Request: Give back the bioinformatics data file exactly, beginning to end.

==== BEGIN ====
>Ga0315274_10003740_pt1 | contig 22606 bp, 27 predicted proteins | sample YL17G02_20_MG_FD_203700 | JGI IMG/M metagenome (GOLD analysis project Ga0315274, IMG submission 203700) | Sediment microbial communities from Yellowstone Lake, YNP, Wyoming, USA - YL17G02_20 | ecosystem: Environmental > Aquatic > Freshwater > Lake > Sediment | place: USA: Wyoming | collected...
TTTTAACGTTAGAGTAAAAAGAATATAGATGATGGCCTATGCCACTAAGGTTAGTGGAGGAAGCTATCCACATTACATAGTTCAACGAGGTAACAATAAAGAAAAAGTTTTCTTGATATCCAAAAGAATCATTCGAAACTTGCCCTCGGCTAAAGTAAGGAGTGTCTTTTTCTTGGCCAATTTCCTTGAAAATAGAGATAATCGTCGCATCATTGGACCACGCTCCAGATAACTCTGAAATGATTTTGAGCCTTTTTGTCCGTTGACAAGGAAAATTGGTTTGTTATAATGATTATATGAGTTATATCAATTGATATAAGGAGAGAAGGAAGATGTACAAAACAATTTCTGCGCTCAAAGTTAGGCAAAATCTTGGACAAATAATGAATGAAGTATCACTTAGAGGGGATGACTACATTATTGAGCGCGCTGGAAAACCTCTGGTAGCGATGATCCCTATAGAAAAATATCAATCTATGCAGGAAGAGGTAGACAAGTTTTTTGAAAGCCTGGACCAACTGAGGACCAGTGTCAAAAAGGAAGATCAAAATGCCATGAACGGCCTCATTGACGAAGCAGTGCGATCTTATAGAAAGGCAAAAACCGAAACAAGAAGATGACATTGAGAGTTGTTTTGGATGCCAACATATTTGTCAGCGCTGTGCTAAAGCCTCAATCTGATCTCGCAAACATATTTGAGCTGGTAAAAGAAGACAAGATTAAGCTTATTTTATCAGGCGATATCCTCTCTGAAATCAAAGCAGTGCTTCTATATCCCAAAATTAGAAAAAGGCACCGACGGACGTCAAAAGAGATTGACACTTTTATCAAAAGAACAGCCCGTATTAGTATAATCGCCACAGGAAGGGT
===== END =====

>Ga0315274_10003740_pt1 | contig 22606 bp, 27 predicted proteins | sample YL17G02_20_MG_FD_203700 | JGI IMG/M metagenome (GOLD analysis project Ga0315274, IMG submission 203700) | Sediment microbial communities from Yellowstone Lake, YNP, Wyoming, USA - YL17G02_20 | ecosystem: Environmental > Aquatic > Freshwater > Lake > Sediment | place: USA: Wyoming | collected...
TTTTAACGTTAGAGTAAAAAGAATATAGATGATGGCCTATGCCACTAAGGTTAGTGGAGGAAGCTATCCACATTACATAGTTCAACGAGGTAACAATAAAGAAAAAGTTTTCTTGATATCCAAAAGAATCATTCGAAACTTGCCCTCGGCTAAAGTAAGGAGTGTCTTTTTCTTGGCCAATTTCCTTGAAAATAGAGATAATCGTCGCATCATTGGACCACGCTCCAGATAACTCTGAAATGATTTTGAGCCTTTTTGTCCGTTGACAAGGAAAATTGGTTTGTTATAATGATTATATGAGTTATATCAATTGATATAAGGAGAGAAGGAAGATGTACAAAACAATTTCTGCGCTCAAAGTTAGGCAAAATCTTGGACAAATAATGAATGAAGTATCACTTAGAGGGGATGACTACATTATTGAGCGCGCTGGAAAACCTCTGGTAGCGATGATCCCTATAGAAAAATATCAATCTATGCAGGAAGAGGTAGACAAGTTTTTTGAAAGCCTGGACCAACTGAGGACCAGTGTCAAAAAGGAAGATCAAAATGCCATGAACGGCCTCATTGACGAAGCAGTGCGATCTTATAGAAAGGCAAAAACCGAAACAAGAAGATGACATTGAGAGTTGTTTTGGATGCCAACATATTTGTCAGCGCTGTGCTAAAGCCTCAATCTGATCTCGCAAACATATTTGAGCTGGTAAAAGAAGACAAGATTAAGCTTATTTTATCAGGCGATATCCTCTCTGAAATCAAAGCAGTGCTTCTATATCCCAAAATTAGAAAAAGGCACCGACGGACGTCAAAAGAGATTGACACTTTTATCAAAAGAACAGCCCGTATTAGTATAATCGCCACAGGAAGGGT